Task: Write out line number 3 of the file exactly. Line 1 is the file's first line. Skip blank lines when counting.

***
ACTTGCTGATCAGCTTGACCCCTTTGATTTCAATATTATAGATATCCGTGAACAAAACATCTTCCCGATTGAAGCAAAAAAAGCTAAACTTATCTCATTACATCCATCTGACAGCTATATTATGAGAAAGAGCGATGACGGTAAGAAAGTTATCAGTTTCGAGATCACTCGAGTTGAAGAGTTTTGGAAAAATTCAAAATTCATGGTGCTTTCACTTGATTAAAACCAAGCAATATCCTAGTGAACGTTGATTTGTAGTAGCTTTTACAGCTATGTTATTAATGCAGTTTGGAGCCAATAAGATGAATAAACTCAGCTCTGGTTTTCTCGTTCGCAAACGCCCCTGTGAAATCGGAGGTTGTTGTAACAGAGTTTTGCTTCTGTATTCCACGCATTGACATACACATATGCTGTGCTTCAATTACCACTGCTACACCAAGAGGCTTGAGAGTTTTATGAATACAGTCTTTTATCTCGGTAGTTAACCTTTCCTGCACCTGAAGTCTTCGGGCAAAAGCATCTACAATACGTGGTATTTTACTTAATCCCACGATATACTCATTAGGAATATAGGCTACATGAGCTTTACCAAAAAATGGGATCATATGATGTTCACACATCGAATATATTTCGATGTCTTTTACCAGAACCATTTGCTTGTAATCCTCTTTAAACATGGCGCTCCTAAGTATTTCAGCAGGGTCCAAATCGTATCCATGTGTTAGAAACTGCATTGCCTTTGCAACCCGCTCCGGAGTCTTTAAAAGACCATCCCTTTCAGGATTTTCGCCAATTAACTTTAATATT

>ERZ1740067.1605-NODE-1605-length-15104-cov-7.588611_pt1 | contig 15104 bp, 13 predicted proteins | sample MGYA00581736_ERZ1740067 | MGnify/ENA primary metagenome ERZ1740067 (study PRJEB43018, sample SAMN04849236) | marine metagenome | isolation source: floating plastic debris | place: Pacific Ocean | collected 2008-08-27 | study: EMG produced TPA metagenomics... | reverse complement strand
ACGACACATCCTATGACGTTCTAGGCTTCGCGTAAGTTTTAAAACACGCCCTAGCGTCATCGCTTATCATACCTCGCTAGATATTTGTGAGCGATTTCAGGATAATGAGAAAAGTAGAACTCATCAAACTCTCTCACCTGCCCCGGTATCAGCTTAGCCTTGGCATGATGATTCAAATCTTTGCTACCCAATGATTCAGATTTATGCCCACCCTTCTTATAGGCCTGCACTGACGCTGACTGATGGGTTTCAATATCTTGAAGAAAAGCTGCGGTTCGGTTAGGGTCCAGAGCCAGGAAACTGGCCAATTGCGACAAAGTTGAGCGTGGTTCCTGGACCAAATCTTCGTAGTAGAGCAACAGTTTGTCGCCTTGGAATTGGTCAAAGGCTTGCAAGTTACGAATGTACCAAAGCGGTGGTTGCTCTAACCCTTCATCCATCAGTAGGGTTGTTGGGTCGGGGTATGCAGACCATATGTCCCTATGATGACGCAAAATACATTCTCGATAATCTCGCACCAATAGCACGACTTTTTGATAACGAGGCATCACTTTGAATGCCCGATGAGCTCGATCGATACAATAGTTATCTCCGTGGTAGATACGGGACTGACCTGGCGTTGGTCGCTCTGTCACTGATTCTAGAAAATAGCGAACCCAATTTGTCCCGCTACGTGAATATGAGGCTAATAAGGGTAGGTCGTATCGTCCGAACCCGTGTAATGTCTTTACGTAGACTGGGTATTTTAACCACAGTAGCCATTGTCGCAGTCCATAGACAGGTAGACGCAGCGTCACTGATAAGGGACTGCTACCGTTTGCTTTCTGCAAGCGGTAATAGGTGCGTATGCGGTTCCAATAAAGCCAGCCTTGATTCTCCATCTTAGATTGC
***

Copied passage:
ACGACACATCCTATGACGTTCTAGGCTTCGCGTAAGTTTTAAAACACGCCCTAGCGTCATCGCTTATCATACCTCGCTAGATATTTGTGAGCGATTTCAGGATAATGAGAAAAGTAGAACTCATCAAACTCTCTCACCTGCCCCGGTATCAGCTTAGCCTTGGCATGATGATTCAAATCTTTGCTACCCAATGATTCAGATTTATGCCCACCCTTCTTATAGGCCTGCACTGACGCTGACTGATGGGTTTCAATATCTTGAAGAAAAGCTGCGGTTCGGTTAGGGTCCAGAGCCAGGAAACTGGCCAATTGCGACAAAGTTGAGCGTGGTTCCTGGACCAAATCTTCGTAGTAGAGCAACAGTTTGTCGCCTTGGAATTGGTCAAAGGCTTGCAAGTTACGAATGTACCAAAGCGGTGGTTGCTCTAACCCTTCATCCATCAGTAGGGTTGTTGGGTCGGGGTATGCAGACCATATGTCCCTATGATGACGCAAAATACATTCTCGATAATCTCGCACCAATAGCACGACTTTTTGATAACGAGGCATCACTTTGAATGCCCGATGAGCTCGATCGATACAATAGTTATCTCCGTGGTAGATACGGGACTGACCTGGCGTTGGTCGCTCTGTCACTGATTCTAGAAAATAGCGAACCCAATTTGTCCCGCTACGTGAATATGAGGCTAATAAGGGTAGGTCGTATCGTCCGAACCCGTGTAATGTCTTTACGTAGACTGGGTATTTTAACCACAGTAGCCATTGTCGCAGTCCATAGACAGGTAGACGCAGCGTCACTGATAAGGGACTGCTACCGTTTGCTTTCTGCAAGCGGTAATAGGTGCGTATGCGGTTCCAATAAAGCCAGCCTTGATTCTCCATCTTAGATTGC